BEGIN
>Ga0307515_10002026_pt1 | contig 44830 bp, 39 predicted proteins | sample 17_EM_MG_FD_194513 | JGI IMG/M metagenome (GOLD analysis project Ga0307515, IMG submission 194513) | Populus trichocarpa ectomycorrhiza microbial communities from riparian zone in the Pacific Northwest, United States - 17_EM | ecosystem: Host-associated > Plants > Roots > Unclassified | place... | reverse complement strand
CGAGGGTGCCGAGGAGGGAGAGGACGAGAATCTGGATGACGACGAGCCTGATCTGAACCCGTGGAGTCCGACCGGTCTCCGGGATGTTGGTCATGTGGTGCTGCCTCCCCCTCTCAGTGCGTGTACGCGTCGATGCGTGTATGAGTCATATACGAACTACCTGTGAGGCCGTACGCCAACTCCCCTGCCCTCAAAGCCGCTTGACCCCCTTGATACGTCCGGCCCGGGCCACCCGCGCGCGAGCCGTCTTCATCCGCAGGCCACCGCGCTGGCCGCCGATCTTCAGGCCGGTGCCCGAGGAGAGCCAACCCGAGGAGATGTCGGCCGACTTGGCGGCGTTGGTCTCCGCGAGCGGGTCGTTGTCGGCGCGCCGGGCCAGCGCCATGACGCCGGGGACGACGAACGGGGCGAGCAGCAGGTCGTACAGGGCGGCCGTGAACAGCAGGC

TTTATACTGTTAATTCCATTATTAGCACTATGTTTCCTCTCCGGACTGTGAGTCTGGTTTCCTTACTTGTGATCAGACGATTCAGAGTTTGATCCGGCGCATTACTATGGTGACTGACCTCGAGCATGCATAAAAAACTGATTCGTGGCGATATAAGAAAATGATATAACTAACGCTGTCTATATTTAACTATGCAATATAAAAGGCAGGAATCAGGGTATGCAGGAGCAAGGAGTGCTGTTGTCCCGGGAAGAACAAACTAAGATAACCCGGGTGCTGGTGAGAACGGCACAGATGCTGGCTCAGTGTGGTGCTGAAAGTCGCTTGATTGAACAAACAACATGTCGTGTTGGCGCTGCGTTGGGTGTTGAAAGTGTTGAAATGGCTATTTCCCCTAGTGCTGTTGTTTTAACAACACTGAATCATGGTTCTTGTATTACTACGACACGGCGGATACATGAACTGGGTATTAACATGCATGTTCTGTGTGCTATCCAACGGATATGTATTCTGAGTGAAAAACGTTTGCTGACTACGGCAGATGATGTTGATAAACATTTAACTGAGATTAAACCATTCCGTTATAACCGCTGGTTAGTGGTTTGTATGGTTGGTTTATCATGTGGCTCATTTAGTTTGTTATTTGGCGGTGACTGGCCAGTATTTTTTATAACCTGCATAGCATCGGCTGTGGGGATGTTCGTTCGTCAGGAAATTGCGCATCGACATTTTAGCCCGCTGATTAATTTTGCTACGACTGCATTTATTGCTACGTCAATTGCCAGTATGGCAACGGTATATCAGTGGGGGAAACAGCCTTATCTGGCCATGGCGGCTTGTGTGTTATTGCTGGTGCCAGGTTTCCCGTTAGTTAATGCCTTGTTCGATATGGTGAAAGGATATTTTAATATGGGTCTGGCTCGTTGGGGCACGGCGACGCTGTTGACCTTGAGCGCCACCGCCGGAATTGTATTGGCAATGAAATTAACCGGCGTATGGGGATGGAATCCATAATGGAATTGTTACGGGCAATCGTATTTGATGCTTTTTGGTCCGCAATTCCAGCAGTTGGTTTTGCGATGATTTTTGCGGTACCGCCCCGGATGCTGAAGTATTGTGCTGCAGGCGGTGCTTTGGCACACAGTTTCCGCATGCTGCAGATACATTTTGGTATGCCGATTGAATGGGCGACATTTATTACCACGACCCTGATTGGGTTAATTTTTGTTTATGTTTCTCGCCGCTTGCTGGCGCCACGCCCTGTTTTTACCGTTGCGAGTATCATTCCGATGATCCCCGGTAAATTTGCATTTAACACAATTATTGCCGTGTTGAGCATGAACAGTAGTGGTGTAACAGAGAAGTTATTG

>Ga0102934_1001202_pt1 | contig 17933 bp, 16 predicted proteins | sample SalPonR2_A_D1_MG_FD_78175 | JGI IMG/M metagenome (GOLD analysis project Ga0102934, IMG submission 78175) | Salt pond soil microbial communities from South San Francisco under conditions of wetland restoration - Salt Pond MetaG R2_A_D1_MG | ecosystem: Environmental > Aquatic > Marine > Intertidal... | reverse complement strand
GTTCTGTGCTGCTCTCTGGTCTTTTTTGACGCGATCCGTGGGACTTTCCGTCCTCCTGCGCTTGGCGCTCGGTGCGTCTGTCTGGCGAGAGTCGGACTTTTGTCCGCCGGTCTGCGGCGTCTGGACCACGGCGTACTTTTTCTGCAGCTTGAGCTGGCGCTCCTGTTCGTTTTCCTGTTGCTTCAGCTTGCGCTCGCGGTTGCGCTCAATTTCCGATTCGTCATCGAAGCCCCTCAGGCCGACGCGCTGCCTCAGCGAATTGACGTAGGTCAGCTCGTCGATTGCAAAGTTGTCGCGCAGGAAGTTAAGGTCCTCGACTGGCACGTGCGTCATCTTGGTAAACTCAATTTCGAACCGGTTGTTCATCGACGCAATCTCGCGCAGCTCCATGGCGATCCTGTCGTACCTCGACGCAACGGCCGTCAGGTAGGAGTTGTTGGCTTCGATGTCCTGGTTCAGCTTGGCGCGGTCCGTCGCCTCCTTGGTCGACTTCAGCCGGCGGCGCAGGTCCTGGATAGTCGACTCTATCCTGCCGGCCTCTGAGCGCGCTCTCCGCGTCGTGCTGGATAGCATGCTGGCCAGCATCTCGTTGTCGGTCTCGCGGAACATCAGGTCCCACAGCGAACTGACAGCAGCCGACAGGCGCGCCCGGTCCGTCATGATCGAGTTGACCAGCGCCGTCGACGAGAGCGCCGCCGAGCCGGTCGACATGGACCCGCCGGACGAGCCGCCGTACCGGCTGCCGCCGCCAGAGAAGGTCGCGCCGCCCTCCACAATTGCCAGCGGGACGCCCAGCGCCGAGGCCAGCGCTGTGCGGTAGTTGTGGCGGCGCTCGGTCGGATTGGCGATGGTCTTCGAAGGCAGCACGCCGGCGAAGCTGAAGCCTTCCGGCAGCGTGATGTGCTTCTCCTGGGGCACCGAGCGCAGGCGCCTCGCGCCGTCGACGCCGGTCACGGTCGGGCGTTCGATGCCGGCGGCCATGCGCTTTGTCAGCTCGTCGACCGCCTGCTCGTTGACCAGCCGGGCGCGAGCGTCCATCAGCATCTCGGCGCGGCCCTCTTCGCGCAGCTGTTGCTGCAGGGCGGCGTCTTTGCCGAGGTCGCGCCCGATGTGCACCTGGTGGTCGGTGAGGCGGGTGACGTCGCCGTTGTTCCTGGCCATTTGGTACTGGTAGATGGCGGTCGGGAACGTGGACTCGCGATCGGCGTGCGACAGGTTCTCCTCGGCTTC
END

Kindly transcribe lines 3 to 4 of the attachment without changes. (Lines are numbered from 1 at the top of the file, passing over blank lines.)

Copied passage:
TTTATACTGTTAATTCCATTATTAGCACTATGTTTCCTCTCCGGACTGTGAGTCTGGTTTCCTTACTTGTGATCAGACGATTCAGAGTTTGATCCGGCGCATTACTATGGTGACTGACCTCGAGCATGCATAAAAAACTGATTCGTGGCGATATAAGAAAATGATATAACTAACGCTGTCTATATTTAACTATGCAATATAAAAGGCAGGAATCAGGGTATGCAGGAGCAAGGAGTGCTGTTGTCCCGGGAAGAACAAACTAAGATAACCCGGGTGCTGGTGAGAACGGCACAGATGCTGGCTCAGTGTGGTGCTGAAAGTCGCTTGATTGAACAAACAACATGTCGTGTTGGCGCTGCGTTGGGTGTTGAAAGTGTTGAAATGGCTATTTCCCCTAGTGCTGTTGTTTTAACAACACTGAATCATGGTTCTTGTATTACTACGACACGGCGGATACATGAACTGGGTATTAACATGCATGTTCTGTGTGCTATCCAACGGATATGTATTCTGAGTGAAAAACGTTTGCTGACTACGGCAGATGATGTTGATAAACATTTAACTGAGATTAAACCATTCCGTTATAACCGCTGGTTAGTGGTTTGTATGGTTGGTTTATCATGTGGCTCATTTAGTTTGTTATTTGGCGGTGACTGGCCAGTATTTTTTATAACCTGCATAGCATCGGCTGTGGGGATGTTCGTTCGTCAGGAAATTGCGCATCGACATTTTAGCCCGCTGATTAATTTTGCTACGACTGCATTTATTGCTACGTCAATTGCCAGTATGGCAACGGTATATCAGTGGGGGAAACAGCCTTATCTGGCCATGGCGGCTTGTGTGTTATTGCTGGTGCCAGGTTTCCCGTTAGTTAATGCCTTGTTCGATATGGTGAAAGGATATTTTAATATGGGTCTGGCTCGTTGGGGCACGGCGACGCTGTTGACCTTGAGCGCCACCGCCGGAATTGTATTGGCAATGAAATTAACCGGCGTATGGGGATGGAATCCATAATGGAATTGTTACGGGCAATCGTATTTGATGCTTTTTGGTCCGCAATTCCAGCAGTTGGTTTTGCGATGATTTTTGCGGTACCGCCCCGGATGCTGAAGTATTGTGCTGCAGGCGGTGCTTTGGCACACAGTTTCCGCATGCTGCAGATACATTTTGGTATGCCGATTGAATGGGCGACATTTATTACCACGACCCTGATTGGGTTAATTTTTGTTTATGTTTCTCGCCGCTTGCTGGCGCCACGCCCTGTTTTTACCGTTGCGAGTATCATTCCGATGATCCCCGGTAAATTTGCATTTAACACAATTATTGCCGTGTTGAGCATGAACAGTAGTGGTGTAACAGAGAAGTTATTG

>Ga0102934_1001202_pt1 | contig 17933 bp, 16 predicted proteins | sample SalPonR2_A_D1_MG_FD_78175 | JGI IMG/M metagenome (GOLD analysis project Ga0102934, IMG submission 78175) | Salt pond soil microbial communities from South San Francisco under conditions of wetland restoration - Salt Pond MetaG R2_A_D1_MG | ecosystem: Environmental > Aquatic > Marine > Intertidal... | reverse complement strand